Supermarket Price Promise Swizz

Tesco Price Promise

Most of the big supermarkets work out at the till what your shop would’ve cost at their main competitors, and let you have the difference off your next shop.  You’ll likely have seen something like the image to the left.

Obviously I’m an awesome shopper so saved lots of money…or did I?

Problem is, unless you shop in a very quirky way, you won’t really win.  The receipt to the left definitely gives the impression that had I tried to buy equivalent things from competitors, I’d have spent £3.18 more.

Let’s simplify things massively and pretend there’s only 3 identical products that each supermarket sells.  Apples, oranges and bananas.  I’ll also pretend there’s only 3 supermarkets for this purpose (sorry Morrisons, but there aren’t many of you down South).  They each price these items differently.

[table]
 ,Apple,Orange,Banana
Tesco,10p,20p,20p
Asda,20p,10p,20p
Sainsbury's,20p,20p,10p
[/table]

In the above situation, it may be that supermarkets buy all 3 items for (say) 8p each.  They make a very slim profit on one item, but a much bigger mark up on the other two.  The precise details of this are fairly irrelevant, but you can bet they won’t be losing money on any products.

What you (unrealistically) could do

Based on the above, a really savvy shopper with all the information, infinite time, and zero travel costs, would buy their apples from Tesco, oranges from Asda, and bananas from Sainsbury’s.  Problem is, few of us have all the information, or infinite time, or zero travel costs…and the supermarkets know this.

Buying one product, you win whatever

If you just buy one apple from Tesco, they’ll tell you your shop was 10p cheaper than their competitors.  If you just buy one apple from Asda or Sainsbury’s, they’ll admit they’re 10p more expensive than Tesco, but give you a voucher for it, so you feel you’ve still got the lowest possible price.

…but virtually nobody buys just one product

Whichever of the three supermarkets you’re in, if you buy all three products, you’ll pay 50p.  Therefore the till receipt will proudly say you couldn’t have saved anything by buying from either of their competitors.  This is the issue.

You only win if you buy the products at the best price of the competition.  Bizarrely if you only buy the products at the worst price of the competition, you can do ok.  Eg if you just bought an orange and a banana from Tesco for 40p total, it’d tell you both Asda and Sainsbury’s would’ve saved you 10p each, so you’d get that 10p back.

As soon as you have any kind of mix (which inevitably the vast majority of shopping baskets will do), it all tends to get blurred together.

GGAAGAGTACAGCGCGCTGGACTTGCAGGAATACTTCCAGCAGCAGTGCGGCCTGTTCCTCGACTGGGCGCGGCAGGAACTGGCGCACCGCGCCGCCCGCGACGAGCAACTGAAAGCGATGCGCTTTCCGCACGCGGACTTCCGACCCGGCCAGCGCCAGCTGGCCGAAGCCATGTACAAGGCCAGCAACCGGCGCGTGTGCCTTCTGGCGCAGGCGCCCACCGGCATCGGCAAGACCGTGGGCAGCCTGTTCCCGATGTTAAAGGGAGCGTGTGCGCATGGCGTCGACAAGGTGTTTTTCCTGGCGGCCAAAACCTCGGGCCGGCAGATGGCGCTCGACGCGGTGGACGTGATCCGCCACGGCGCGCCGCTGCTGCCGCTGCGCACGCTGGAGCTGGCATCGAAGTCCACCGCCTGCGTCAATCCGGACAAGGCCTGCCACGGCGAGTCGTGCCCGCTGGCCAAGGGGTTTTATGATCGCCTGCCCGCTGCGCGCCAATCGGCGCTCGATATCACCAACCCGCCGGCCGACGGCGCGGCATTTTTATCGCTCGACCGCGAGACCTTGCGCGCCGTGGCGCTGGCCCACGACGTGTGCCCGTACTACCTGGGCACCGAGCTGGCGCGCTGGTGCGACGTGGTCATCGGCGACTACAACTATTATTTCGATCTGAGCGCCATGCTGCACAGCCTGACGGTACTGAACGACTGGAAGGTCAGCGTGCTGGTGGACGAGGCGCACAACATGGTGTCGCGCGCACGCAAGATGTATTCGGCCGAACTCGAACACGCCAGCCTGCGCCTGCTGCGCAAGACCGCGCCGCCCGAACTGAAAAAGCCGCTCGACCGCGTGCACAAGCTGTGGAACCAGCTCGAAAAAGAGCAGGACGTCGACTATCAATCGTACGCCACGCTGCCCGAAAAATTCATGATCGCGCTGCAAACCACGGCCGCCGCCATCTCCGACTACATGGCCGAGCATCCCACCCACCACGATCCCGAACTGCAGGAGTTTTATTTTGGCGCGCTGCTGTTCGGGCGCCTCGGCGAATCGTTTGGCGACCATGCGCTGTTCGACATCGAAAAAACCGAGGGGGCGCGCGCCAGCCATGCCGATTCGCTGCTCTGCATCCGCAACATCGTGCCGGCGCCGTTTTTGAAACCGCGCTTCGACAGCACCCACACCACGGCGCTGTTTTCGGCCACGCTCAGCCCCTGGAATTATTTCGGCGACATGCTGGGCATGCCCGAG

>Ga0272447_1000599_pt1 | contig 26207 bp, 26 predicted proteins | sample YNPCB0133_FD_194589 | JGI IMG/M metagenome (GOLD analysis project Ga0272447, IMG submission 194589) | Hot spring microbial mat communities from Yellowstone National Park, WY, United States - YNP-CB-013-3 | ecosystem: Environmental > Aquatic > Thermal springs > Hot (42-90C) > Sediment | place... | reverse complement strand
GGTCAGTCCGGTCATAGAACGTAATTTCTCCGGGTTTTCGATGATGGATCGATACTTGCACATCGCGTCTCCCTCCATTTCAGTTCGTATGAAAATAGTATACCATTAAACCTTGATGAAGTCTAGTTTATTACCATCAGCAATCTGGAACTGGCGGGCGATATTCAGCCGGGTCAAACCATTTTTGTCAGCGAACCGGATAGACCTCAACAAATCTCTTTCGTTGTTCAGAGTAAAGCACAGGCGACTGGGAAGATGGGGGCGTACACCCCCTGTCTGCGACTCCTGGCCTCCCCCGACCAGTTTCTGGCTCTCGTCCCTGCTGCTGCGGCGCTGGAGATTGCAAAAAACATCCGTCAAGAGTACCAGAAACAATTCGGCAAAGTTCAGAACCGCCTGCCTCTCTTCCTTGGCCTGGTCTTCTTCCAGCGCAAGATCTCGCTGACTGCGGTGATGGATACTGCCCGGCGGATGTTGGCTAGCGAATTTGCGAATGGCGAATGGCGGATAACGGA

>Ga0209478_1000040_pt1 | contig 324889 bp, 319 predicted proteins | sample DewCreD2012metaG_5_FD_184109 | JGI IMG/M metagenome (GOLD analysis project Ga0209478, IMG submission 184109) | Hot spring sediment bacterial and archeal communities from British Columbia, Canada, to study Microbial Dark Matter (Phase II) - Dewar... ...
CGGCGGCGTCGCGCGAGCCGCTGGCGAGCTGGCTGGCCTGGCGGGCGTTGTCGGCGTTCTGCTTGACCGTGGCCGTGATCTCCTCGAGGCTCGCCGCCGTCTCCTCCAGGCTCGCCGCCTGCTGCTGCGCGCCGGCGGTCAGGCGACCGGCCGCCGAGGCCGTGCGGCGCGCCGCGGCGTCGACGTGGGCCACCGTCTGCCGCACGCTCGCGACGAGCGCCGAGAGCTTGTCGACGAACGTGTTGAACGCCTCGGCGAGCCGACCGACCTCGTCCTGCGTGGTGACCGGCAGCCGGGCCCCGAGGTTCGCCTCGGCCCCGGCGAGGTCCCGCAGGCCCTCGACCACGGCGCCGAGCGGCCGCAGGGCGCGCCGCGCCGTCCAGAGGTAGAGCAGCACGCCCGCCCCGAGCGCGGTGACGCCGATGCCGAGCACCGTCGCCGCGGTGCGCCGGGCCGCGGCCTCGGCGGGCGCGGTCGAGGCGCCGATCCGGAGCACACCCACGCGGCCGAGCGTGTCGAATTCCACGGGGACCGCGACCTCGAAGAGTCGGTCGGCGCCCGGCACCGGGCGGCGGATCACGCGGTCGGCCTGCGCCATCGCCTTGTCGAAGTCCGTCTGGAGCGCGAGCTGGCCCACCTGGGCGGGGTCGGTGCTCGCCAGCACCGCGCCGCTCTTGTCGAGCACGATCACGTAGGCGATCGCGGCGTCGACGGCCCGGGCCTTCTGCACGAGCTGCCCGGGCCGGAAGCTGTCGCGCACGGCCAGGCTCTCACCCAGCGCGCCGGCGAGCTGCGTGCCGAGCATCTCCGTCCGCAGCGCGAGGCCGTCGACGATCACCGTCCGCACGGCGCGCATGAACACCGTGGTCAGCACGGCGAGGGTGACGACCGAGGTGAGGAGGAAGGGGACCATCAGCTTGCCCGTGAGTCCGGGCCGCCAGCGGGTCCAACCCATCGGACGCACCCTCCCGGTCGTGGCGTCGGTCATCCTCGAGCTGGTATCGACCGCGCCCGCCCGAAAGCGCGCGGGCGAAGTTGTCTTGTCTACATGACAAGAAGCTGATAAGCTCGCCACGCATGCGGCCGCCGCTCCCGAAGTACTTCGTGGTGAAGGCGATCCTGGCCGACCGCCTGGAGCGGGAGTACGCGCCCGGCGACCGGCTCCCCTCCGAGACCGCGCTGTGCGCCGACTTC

More often than not it says I saved money, why?

What will also happen in the real world is that Tesco will have bright red signs banging on about how cheap their apples are, whilst having fairly inconspicuous price signs next to their oranges and bananas.  So chances are when people shop at Tesco they’ll buy lots of apples and not very many oranges/bananas, and the till receipt will make them feel pleased about how much they saved.  It’s no coincidence that in Asda/Sainsbury’s, people would likely buy more oranges/bananas respectively, again due to highlighting of low price, so people shopping there would also feel they’d done very well.

Taking the very real example of my own purchase receipt above, inevitably I was drawn to some of Tesco’s special offers that day.  On those items I probably did pay a bit less than the other big supermarkets.  I’ll also have bought some products at a not particularly good price, simply because I needed them and couldn’t be bothered to go to multiple shops.  The leaning towards special offers means you’ll often think the supermarket you shop at gives the best prices overall.

The ultimate (but unrealistic) solution

So I guess the best solution if only want to visit one shop and have no pride(!) is to put through each individual item as a whole purchase in itself.  That way each separate item will get price checked, and you should then get the best price on each individual item all added together, rather than all the items added together then check the overall price.

In my simple world, at Tesco, you’d pay 10p for your apple (great, best price), pay 20p for your orange and get a 10p voucher back (great, 10p net cost), then similarly pay 20p for your banana and get a 10p voucher back (again, great, 10p net cost).  Net impact, you get all three items for just 30p.

…I wonder if anyone actually does this?!

A more realistic solution?

You know sometimes in the past you might’ve been buying some stuff for you, some stuff for someone else, so you put one of those dividers to break your shopping into two separate purchases?  It’s perhaps very slightly annoying for the checkout operator, but nowhere near as much as doing each item individually!  I was thinking it might make sense to do this, dividing your shop into two:

First batch with all the items not on special offer, where you don’t think you’re getting a good price and are probably cheaper elsewhere

Second batch with the items where you’re confident you’re getting a great deal price-wise.

Doing them in this order means the first batch (overpriced) will give you the discount voucher that you can then use immediately on the second batch (where it’ll probably say you’ve made huge savings)!

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